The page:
Return to God

March 19, 2018

One of the Lenten resources that I have enjoyed using this year is Small Surrenders by Emilie Griffin. In this book, Griffin describes Lent as a chance for a new start, an opportunity for us to joyfully put ourselves in God’s hands. In one of the daily writings she says, “One of the tasks we take on during Lent is to return to God. We want to cross the distance between God and ourselves.” Return to God. I have not heard our Lenten task expressed quite that way before, and the idea intrigues me.

According to Griffin, many of us remember a time when we were closer to God. In order to make sense of why we have moved away, we often look outside of ourselves. We blame our culture for placing distractions in our path. We speak of people in our lives that put us in situations that keep us from being able to spend time with God. We cite expectations that are placed upon us by our bosses or our teachers or our families and friends. We somehow make ourselves feel a little better if we can name an outside influence that prevents us from staying connected.


While external influences absolutely play a part in our ability to order our lives, deep down inside we know that we cannot always look outside ourselves to find the reasons for our drifting. Internal factors play an important part, and those factors are often more difficult to name. In particular, Griffin speaks of the way that our fears keep us from fully enjoying our relationship with God. She remarks that our thoughts frequently lead us to believe that God will require us to do things that we cannot or do not want to do. We may think, “What will God ask of us? Will it stretch us beyond our limits? ... We are nervous about getting some difficult call. We forget that the people who get those difficult calls are quite able to take them lightly – they are soaked in the grace of God....” Griffin believes that as we focus on how hard things are and what we lack in being able to accomplish God’s will, we underestimate the grace of God.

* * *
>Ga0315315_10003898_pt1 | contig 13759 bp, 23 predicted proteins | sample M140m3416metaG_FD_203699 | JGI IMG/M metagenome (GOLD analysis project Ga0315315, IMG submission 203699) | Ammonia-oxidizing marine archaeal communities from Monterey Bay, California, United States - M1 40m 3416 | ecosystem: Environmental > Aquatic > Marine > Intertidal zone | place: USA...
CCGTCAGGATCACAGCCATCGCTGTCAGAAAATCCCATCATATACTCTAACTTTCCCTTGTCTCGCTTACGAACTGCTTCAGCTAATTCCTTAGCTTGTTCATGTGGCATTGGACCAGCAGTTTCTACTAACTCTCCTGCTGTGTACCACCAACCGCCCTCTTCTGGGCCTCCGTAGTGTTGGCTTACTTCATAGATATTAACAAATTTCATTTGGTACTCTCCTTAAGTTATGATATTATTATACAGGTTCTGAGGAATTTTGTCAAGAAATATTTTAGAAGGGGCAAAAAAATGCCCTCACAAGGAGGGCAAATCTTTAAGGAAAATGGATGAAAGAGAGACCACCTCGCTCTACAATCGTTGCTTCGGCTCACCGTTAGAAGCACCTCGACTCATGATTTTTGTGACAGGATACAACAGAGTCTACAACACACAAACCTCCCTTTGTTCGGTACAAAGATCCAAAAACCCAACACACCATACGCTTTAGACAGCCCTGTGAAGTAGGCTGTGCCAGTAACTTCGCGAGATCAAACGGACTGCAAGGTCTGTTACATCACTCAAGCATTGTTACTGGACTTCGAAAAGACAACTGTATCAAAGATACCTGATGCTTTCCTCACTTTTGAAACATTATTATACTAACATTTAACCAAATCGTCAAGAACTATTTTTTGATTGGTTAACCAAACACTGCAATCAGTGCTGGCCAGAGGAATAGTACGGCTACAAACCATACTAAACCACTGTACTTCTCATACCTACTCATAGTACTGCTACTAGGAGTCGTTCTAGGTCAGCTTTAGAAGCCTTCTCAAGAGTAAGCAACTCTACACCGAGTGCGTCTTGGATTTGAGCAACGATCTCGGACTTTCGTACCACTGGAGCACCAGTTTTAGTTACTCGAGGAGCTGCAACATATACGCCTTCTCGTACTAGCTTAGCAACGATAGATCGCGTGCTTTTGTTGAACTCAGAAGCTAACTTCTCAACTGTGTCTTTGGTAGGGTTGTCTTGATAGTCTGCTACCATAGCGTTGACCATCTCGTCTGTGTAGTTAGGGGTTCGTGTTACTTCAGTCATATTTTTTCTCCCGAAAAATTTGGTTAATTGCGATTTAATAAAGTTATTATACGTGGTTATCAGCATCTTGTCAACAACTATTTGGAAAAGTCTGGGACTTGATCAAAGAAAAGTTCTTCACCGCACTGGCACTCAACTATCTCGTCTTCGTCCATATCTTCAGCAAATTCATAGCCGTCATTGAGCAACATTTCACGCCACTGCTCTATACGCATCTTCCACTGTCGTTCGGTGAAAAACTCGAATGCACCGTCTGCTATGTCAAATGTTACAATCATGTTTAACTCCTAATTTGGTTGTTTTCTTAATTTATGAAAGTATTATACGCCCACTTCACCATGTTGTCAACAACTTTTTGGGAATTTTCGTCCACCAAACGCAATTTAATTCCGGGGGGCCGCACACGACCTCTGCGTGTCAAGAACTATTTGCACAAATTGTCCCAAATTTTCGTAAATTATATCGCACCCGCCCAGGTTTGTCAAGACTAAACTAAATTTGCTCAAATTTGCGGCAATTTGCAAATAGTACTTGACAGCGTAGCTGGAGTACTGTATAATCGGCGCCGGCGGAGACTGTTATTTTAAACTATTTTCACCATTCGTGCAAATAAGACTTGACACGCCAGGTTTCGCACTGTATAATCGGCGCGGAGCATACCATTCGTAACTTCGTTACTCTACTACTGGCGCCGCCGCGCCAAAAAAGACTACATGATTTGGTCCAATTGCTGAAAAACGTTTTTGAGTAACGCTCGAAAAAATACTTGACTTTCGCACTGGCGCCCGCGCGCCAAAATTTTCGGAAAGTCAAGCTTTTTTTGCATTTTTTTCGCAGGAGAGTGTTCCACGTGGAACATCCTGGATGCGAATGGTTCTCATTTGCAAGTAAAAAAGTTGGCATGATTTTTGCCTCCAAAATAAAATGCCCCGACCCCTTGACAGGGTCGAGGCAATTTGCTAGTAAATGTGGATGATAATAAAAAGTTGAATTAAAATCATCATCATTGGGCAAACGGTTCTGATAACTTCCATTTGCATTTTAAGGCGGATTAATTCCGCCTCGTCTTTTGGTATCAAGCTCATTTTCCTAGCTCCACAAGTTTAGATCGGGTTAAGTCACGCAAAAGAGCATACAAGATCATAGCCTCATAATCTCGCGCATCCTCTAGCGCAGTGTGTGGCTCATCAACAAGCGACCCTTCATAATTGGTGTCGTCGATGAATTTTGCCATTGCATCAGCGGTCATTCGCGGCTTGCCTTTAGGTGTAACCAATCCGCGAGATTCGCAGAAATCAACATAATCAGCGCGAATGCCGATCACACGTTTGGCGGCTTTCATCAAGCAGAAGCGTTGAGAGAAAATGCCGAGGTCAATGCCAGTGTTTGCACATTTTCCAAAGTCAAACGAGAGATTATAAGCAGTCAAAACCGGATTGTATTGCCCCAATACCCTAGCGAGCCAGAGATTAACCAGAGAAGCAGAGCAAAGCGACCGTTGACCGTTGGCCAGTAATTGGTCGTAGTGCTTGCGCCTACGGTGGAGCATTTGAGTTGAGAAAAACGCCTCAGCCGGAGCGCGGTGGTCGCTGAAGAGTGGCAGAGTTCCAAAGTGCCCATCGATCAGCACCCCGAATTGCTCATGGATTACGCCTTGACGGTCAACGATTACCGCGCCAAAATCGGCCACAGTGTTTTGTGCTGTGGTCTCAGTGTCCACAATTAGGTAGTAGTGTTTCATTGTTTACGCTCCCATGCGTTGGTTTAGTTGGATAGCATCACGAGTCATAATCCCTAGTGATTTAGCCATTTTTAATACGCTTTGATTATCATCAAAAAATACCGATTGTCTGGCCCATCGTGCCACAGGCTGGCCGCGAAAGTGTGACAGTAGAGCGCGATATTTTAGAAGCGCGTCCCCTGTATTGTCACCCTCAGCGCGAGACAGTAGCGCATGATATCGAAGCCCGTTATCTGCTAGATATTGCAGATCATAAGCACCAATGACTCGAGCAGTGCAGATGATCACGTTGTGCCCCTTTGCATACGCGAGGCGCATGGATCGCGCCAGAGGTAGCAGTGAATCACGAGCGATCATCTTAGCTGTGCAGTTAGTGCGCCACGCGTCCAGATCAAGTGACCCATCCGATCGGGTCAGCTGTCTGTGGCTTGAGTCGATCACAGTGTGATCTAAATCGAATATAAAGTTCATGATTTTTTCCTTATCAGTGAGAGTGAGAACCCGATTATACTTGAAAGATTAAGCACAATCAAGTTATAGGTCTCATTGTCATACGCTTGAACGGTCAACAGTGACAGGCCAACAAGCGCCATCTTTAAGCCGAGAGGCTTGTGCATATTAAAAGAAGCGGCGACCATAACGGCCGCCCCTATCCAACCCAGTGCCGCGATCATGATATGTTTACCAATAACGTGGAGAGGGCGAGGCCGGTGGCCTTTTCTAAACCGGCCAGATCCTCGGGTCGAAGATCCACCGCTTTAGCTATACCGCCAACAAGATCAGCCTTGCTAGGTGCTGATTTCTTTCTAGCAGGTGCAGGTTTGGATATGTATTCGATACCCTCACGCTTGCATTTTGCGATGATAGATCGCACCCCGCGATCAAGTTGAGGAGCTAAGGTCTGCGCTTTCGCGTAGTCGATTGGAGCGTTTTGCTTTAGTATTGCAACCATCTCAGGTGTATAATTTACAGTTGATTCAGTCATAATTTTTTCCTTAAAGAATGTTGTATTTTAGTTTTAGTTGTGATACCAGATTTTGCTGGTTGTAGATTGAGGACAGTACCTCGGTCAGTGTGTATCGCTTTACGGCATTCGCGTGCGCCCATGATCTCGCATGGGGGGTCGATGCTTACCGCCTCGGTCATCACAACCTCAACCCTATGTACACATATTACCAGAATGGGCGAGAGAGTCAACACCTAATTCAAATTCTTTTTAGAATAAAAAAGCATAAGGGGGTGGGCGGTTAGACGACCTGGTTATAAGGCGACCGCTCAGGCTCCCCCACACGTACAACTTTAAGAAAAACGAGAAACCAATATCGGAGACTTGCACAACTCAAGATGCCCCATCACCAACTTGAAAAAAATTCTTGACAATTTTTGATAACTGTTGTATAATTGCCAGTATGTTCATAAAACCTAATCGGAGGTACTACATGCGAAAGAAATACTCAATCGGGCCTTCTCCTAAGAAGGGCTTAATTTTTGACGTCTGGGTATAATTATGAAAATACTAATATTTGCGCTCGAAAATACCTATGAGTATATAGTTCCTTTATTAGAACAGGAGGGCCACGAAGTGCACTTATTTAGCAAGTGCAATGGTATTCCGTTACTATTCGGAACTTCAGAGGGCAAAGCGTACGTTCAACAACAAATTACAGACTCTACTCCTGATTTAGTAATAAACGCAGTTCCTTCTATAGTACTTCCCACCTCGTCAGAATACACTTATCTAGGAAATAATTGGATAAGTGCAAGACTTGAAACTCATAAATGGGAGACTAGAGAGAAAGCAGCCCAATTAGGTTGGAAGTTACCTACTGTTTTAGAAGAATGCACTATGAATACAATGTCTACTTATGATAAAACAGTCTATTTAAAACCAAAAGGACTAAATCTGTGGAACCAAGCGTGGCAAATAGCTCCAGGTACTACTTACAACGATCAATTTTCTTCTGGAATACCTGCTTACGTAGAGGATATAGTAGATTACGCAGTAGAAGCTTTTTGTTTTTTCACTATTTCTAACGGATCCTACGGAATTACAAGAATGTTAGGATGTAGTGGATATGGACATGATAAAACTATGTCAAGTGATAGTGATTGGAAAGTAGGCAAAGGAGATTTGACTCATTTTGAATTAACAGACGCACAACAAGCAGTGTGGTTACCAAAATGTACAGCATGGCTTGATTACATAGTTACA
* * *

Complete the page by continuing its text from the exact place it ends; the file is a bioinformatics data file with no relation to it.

For me, returning to God partly means that we need to remember the character of God ... God is Love ... and the truth that God is always working for God on our behalf ... even when we don’t understand what God is doing. Last Sunday during our Traditional Services, young Jacob Gastmeyer was featured during the anthem with the Chancel Choir. During his solo part, tears began to roll down my cheeks when I heard his pure voice sing the words, “I believe in God even when God is silent.” To have that type of beautiful, childlike faith! If we remember who God is during times when we don’t fully understand what God is doing, staying close is a little easier. If we hold on to grace during times of challenge, we remember that it is not up to us. We aren’t being asked to follow God in our own strength. Grace is always present.


In the remaining days of Lent, may we name what keeps us from being fully connected to God and may we take at least one small step in God’s direction. God is ready and willing to open the door for us to come home.



Blessings and love, LuAnn 

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